In this guest blog post, Rita Greenbaum--a leading local arts and not-for-profit supporter, avid theater-goer and the winner of this year's CAN Dance: Dancing with Our Stars--takes to the Big Apple to see Bonnie and Clyde on Broadway and experience some of that singular New York holiday magic.
Just in time for the decorations and illuminations for the holidays, I was in New York this past week for the pre-opening of Bonnie and Clyde at the Schoenfeld Theatre. Even though I had seen the musical’s preview at Sarasota’s Asolo Repertory Theatre last year, I was alert and as fascinated as if I was seeing it for the first time. The action of bullets flying left me riveted, as well as the seductive monologue and throaty kisses between the two stars, Laura Osnes and Jeremy Jordan. Frank Wildhorn's (music) and Don Black's (lyrics) score of blues, gospel, and rockabilly are big gulps of Americana air amid love and hopeless devotion. I thought the play was thrilling and the audience thought so too; why else would they give Bonnie and Clyde a standing ovation?
The Asolo group at the Russian Firebird restaurant.
Following the play my husband, Ron, and his daughters, Lisa Durbin and Dana Douglas, and I took a taxi to the Russian Firebird restaurant to hook up with a group of Sarasotans who were in New York for an Asolo Theatre tour. Among the locals were Michael Donald Edwards (Asolo’s artistic director), Beverly Koski, Chuck and Margie Barancik, Susan and Jim Buck, Linda diGabrielle and Gary Sweetman, and Koni and Cary Findlay. Only a few of us saw the pre-opening that evening; most were going to the opening the next night. The Findlays said they really enjoyed the play and were especially impressed with the lyrics and music. The vibe in the room was electric. No one seemed particularly worried (perhaps because the reviews were not out yet).
Michael Donald Edwards, Jim Buck and Flora Major.
Michael Donald Edwards pulled me by the elbow and said, “You must tell the director what you thought of the play.” I squeezed into a snazzy booth beneath a selection of framed Cossack costumes and sat next to Jeff Calhoun (director and choreographer), and Ivan Menchell (book). I told Calhoun I loved the changes from the preview in Sarasota, and thought it flowed more smoothly. I also commented on how the play is a bit sexier and bloodier.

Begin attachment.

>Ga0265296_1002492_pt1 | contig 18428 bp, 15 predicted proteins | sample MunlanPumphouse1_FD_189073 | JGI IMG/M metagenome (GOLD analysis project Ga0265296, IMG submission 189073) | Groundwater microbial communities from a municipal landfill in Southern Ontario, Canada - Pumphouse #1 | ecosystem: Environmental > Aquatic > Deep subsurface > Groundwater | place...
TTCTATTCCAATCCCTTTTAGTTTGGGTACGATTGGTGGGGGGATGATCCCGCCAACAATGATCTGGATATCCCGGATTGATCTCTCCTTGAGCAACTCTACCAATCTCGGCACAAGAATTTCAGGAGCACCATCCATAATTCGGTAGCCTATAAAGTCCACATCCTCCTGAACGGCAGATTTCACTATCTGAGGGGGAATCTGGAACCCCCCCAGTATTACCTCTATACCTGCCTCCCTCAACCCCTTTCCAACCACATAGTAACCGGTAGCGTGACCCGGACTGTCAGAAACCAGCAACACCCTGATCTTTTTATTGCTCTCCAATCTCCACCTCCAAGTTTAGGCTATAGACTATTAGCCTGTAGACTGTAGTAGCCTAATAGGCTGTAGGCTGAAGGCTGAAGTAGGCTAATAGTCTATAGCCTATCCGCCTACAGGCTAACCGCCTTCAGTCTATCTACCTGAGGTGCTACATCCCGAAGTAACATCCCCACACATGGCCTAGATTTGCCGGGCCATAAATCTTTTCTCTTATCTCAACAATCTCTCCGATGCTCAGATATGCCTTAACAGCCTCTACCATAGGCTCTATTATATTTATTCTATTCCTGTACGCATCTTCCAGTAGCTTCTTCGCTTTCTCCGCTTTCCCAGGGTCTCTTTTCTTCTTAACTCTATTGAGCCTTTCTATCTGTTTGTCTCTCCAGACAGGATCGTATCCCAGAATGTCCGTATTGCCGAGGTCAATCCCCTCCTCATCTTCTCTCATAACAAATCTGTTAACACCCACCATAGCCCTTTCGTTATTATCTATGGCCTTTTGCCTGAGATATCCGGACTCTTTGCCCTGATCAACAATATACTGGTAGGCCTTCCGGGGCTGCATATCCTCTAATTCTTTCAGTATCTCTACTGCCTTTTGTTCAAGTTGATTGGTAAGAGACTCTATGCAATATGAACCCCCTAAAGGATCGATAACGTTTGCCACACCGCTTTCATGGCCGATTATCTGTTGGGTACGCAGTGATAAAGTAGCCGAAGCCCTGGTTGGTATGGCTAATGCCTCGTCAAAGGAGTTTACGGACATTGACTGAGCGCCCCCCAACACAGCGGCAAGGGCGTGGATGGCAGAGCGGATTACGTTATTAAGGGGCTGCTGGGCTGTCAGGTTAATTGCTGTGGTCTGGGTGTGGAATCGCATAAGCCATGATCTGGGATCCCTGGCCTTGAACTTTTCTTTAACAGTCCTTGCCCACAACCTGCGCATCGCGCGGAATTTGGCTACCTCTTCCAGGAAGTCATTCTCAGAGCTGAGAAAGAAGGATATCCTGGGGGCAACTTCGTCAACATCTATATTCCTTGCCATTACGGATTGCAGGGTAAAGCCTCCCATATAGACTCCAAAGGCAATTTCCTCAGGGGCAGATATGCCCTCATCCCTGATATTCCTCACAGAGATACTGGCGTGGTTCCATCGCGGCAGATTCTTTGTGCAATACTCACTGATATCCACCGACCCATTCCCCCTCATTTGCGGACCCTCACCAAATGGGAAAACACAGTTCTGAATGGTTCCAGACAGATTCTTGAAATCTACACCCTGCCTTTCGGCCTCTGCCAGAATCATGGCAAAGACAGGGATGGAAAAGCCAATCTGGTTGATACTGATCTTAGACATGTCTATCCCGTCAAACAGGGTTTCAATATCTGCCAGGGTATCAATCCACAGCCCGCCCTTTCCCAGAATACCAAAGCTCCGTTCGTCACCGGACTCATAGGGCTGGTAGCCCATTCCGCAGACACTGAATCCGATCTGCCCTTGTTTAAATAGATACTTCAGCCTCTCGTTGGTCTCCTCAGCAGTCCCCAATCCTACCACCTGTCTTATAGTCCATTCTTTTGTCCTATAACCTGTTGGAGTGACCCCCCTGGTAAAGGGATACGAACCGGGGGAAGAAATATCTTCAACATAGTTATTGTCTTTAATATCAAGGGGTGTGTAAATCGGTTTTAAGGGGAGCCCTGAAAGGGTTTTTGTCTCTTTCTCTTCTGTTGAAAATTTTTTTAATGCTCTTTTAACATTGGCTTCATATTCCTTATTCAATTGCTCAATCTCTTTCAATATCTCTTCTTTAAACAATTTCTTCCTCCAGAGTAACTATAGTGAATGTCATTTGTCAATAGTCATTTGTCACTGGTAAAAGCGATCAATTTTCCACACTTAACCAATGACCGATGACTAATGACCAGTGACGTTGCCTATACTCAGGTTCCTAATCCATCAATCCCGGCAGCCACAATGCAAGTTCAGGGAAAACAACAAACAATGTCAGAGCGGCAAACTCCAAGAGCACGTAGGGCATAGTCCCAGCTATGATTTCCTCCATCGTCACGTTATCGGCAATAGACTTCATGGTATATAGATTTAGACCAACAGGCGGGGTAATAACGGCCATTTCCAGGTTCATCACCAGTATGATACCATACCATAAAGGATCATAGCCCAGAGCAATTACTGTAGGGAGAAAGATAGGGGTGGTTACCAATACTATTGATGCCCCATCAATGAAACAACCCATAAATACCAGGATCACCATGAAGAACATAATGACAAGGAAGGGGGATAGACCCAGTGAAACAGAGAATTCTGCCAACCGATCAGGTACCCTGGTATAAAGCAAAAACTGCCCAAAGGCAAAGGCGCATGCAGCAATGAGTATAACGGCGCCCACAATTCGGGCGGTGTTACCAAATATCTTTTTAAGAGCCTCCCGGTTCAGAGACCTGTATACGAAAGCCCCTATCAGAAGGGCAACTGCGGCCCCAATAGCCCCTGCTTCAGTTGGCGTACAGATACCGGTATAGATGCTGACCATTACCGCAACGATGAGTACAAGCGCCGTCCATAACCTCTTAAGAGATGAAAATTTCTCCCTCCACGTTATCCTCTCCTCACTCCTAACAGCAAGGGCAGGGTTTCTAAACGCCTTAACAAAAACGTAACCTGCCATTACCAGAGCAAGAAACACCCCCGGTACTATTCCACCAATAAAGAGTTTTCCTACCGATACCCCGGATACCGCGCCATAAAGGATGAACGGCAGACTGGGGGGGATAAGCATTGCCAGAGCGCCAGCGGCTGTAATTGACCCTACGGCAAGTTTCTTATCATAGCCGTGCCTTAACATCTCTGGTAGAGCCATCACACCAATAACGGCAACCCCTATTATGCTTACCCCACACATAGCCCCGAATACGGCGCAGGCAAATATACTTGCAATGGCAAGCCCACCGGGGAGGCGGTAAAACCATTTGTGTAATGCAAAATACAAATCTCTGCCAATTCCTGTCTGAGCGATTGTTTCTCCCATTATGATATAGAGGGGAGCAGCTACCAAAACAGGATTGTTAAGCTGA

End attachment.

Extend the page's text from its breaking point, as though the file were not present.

Calhoun talked about the production process, and it was interesting to learn that he makes changes, ordinarily, up until the last preview performance. For Bonnie and Clyde he froze the show two weeks early. He felt that it was good, and he wanted the characters to really “own their parts.” Meaning, the actors are no longer reading new lines everyday and there are no more changes--they are free to ad lib. For example, in Osnes’ (Bonnie’s) diary she Xeroxed her lines and put them in the digital, backdrop newspaper.
Menchell said he eavesdrops on the audience during intermission. “You can really find the truth in the men and ladies’ rooms.” I can’t speak for Menchell about his experience in the ladies’ room, but I will say I was told by two young women in the restroom at the theatre that they were there because they heard it was a love story. I asked had they seen the movie with Faye Dunaway and Warren Beatty—they had never heard of the two—but said they were “really enjoying the play.” It’s interesting to hear a new generation is fascinated with this unsettling love story.
Window display at Bergdorf Goodman.
New York City hosts many different shows and events throughout the year, but window shopping in Manhattan is a must-do during the holiday season. I was especially awed with Bergdorf Goodman’s displays. The theme of "Carnival of the Animals" is woven through each of the windows. These stunning windows feature wintery high-fashion and authentic antiques. If you see just one of New York City's many holiday window displays, this should be it.
The tree at Rockefeller Center.
Few activities are more magical then listening to Christmas music and watching ice skaters at Rockefeller Center. I stood above the rink and watched the skaters glide and twirl alongside the center’s Christmas tree. The tree, according to a security guard who was standing beneath the enormous Norway spruce, is illuminated by 30,000 LED lights on five miles of wire and crowned by a Swarovski crystal star; a classic New York holiday experience.
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Dana Douglas, Tony Danza, Lisa Durbin, Michael Feinstein, me and my husband Ron
Our last evening in the city was magical as well. Sitting at a table bumped up to the stage at Feinstein’s at the Regency, we were entertained by two outstanding performers, Michael Feinstein, owner of Feinstein's, a nationally known singer-pianist famed for his George and Ira Gershwin songs, and Tony Danza. Danza is better known for his role in the TV sitcom Taxi, but he is an extraordinary entertainer and tap dancer. We met the two after their wonderful performances and had a brief chat and some photos taken of with them. Feinstein even signed an old 1980s tape cassette of his we brought along.
The Broadway plays were our main draw, but December in NYC with so many beautiful lights and elaborate decorations everywhere you look, along with the crisp air, we undeniably were drawn in by the holiday spirit, too. Happy Holidays!